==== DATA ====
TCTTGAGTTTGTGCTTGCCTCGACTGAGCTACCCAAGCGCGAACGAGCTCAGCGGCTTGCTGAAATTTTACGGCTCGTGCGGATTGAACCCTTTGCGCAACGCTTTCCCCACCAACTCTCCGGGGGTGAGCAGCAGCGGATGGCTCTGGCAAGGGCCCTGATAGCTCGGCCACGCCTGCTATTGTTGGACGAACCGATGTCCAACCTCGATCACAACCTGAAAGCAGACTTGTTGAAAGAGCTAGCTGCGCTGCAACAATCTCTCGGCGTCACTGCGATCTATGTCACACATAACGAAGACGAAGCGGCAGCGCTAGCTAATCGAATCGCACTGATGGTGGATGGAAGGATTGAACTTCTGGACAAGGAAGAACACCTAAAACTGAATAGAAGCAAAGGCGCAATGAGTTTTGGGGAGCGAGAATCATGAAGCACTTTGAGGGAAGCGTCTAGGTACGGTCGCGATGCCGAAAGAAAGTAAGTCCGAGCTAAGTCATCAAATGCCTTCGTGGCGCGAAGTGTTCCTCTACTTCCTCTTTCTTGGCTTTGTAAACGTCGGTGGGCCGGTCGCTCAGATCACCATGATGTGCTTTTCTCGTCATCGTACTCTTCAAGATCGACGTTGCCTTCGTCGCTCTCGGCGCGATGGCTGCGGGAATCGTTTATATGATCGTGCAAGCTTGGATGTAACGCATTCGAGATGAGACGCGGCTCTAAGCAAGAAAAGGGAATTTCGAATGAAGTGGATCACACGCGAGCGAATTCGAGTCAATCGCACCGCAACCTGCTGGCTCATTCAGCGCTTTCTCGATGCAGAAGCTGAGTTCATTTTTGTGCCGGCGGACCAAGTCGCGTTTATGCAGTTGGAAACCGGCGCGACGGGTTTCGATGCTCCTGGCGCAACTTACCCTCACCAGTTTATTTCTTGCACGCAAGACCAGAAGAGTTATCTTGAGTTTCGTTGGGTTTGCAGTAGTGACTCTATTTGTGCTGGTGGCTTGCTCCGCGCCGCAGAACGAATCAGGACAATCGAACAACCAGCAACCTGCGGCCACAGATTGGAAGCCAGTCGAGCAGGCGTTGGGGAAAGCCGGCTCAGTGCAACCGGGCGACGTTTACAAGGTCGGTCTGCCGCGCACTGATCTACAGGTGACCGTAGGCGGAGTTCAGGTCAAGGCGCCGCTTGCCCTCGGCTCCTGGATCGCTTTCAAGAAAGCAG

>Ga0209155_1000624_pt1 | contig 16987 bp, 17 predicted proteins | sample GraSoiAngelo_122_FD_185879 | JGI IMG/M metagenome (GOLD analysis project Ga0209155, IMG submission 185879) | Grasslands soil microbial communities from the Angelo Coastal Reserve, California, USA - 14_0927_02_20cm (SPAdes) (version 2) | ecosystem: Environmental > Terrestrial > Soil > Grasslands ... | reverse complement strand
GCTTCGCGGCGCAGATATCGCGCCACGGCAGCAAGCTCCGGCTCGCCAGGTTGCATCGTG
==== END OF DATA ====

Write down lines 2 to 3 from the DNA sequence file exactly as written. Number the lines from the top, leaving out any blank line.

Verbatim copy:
>Ga0209155_1000624_pt1 | contig 16987 bp, 17 predicted proteins | sample GraSoiAngelo_122_FD_185879 | JGI IMG/M metagenome (GOLD analysis project Ga0209155, IMG submission 185879) | Grasslands soil microbial communities from the Angelo Coastal Reserve, California, USA - 14_0927_02_20cm (SPAdes) (version 2) | ecosystem: Environmental > Terrestrial > Soil > Grasslands ... | reverse complement strand
GCTTCGCGGCGCAGATATCGCGCCACGGCAGCAAGCTCCGGCTCGCCAGGTTGCATCGTG